Everyone remembers one or two classes that they looked forward to (or, at least, didn’t mind attending!). What was it about those classes or those teachers that made them so inspiring
Chances are, those teachers had put effort into creating a supportive learning environment.
A learning environment is more than just a classroom. It’s the attitude and atmosphere within that classroom. If your class feels like a safe space in which students are valued and supported, you’ll reap the rewards.
Here are five tips to help you create the kind of learning environment that gets results.
The right answer shows that a student has some knowledge. But a question shows so much more. It shows that they’re engaged in the topic, and that they’re thinking hard about it. It also shows that they’re not afraid to ask you if they want to know more.
Getting the right answer is great - but questions are the route to answers. If students are asking questions, it shows that they’re willing to learn, and aren’t worried that they’ll be punished or laughed at if the question isn’t ‘good’.
By encouraging questions, you create a curious, engaged, and supportive learning environment. One that will soon start producing those answers!
Every student learns differently. To help students understand their own learning style, mix up the learning models you use.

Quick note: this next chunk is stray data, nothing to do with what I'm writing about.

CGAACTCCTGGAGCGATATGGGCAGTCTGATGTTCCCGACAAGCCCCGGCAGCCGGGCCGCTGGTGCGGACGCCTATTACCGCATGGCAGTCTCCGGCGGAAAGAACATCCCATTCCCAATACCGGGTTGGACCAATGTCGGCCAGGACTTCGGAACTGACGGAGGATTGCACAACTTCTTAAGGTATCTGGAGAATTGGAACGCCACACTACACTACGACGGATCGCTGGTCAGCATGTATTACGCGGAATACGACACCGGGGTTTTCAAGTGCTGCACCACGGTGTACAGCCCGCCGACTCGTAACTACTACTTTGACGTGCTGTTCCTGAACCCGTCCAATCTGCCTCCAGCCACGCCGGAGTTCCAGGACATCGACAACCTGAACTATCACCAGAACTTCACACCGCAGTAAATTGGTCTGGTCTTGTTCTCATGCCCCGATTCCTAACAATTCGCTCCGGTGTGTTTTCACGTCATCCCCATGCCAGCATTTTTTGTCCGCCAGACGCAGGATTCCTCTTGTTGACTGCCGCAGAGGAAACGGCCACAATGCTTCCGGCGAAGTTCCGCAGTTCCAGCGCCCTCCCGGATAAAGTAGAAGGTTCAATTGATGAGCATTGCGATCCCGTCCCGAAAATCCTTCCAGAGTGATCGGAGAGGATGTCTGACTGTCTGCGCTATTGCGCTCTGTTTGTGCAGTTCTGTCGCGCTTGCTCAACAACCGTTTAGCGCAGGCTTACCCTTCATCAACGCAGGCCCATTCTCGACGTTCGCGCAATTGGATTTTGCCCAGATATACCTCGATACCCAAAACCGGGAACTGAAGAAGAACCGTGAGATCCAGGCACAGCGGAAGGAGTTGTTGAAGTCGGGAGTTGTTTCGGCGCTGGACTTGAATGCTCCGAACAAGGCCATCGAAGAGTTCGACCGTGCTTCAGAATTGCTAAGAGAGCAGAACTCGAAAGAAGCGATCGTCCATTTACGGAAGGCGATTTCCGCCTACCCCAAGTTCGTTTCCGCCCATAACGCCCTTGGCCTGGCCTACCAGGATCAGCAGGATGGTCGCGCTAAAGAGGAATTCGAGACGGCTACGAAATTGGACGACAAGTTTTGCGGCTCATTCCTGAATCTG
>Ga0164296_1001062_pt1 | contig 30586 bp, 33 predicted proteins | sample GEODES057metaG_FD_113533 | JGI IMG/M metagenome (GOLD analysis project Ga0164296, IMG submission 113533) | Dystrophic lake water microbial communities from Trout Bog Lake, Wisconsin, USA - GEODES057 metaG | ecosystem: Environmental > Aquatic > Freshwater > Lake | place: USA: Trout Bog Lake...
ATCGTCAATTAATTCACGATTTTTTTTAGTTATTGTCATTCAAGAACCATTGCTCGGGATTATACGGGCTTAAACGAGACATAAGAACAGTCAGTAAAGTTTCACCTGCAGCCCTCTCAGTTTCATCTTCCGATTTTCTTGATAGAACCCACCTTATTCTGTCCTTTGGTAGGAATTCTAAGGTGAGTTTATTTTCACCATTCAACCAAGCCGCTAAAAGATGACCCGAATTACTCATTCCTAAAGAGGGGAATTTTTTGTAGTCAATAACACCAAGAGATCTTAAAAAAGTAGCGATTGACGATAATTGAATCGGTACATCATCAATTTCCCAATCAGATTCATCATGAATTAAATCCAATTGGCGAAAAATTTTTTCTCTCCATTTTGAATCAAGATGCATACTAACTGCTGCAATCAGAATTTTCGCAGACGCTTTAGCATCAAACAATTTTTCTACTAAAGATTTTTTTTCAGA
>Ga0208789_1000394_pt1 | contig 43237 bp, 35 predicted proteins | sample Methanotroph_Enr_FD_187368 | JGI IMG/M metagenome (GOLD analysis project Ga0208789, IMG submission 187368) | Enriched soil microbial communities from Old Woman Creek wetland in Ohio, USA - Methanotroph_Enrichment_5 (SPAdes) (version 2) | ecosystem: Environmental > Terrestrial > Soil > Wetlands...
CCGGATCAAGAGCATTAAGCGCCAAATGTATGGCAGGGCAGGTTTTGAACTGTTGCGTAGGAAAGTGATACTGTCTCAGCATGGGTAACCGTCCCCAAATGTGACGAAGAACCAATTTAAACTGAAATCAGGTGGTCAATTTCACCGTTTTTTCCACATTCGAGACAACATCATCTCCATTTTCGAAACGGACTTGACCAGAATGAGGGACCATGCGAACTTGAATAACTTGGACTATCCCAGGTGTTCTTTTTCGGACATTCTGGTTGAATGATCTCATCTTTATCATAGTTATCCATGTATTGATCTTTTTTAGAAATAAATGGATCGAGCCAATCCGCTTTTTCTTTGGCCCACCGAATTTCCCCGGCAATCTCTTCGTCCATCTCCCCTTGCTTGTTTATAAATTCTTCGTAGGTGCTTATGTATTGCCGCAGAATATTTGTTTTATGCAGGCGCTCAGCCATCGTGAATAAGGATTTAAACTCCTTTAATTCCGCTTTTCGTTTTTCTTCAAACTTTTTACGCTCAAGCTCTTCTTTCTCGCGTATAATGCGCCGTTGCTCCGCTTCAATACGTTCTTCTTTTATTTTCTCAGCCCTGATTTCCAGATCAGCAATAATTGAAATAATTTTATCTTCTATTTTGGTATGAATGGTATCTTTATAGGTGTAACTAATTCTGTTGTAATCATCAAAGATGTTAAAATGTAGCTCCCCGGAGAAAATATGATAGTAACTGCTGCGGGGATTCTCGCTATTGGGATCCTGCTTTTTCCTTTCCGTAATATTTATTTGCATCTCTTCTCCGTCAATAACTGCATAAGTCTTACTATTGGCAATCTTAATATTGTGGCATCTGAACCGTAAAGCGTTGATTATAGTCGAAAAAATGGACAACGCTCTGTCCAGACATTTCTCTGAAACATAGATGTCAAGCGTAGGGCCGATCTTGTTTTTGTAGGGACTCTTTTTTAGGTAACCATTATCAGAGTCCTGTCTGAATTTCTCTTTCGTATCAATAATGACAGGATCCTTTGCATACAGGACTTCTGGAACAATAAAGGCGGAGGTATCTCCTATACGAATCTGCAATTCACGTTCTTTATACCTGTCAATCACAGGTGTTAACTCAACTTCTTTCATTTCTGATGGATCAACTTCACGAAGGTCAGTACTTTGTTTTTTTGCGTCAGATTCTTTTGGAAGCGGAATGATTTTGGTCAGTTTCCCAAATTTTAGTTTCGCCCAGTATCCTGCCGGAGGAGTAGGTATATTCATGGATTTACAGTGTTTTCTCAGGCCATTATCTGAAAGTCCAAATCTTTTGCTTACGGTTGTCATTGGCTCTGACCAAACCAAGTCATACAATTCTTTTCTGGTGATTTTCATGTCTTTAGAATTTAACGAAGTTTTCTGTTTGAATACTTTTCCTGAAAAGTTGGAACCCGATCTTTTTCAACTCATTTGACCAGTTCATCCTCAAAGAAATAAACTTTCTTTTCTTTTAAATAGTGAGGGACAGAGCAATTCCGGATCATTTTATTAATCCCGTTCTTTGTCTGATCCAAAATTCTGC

This will introduce students to different ways of learning, some of which may work better for them than others. It will encourage them to think critically about how they learn, and may give them a more rounded perspective on the topics at hand.
Mixing things up like this can also save your teaching from stagnating. Doing things differently adds momentum, and keeps things interesting.
As we mentioned, every student learns differently. All students also have different abilities, interests, personalities, and pressures that influence their learning experience.
Where you can, help students to learn in ways that are relevant and useful for them. Think about their individual circumstances and personalities, and use that knowledge when engaging with them.
For example, introverted students may prefer to listen than to talk. Don’t force them into group work when it’s not needed, and do recognise the extra effort it took when they do speak up.
Model the learning values you want to see. For example, if you want your students to listen to you, set an example by listening to them. If you want a compassionate, caring learning environment, be a compassionate and caring teacher.
Being the change you want to see will give your learning environment authenticity. It will help students to model and modify their own behaviour.
Assessment is a key avenue of communication between you and your students. When assessing their work, you get a feel for their capabilities, their level of learning, and how well they are engaging with your teaching. In turn, students learn a lot about your style, your preferences, and even your personality from your feedback on their work.
Nothing can make a student turn against a learning environment like an unfair assessment. Therefore, make your assessment process as fair and transparent as possible. Give constructive feedback, and be available to discuss this with any student who wants to.
Kinteract helps to get students involved no matter where they are. It builds learning communities, promotes engagement, and makes teachers’ jobs a lot easier. To find out more, book a demo today.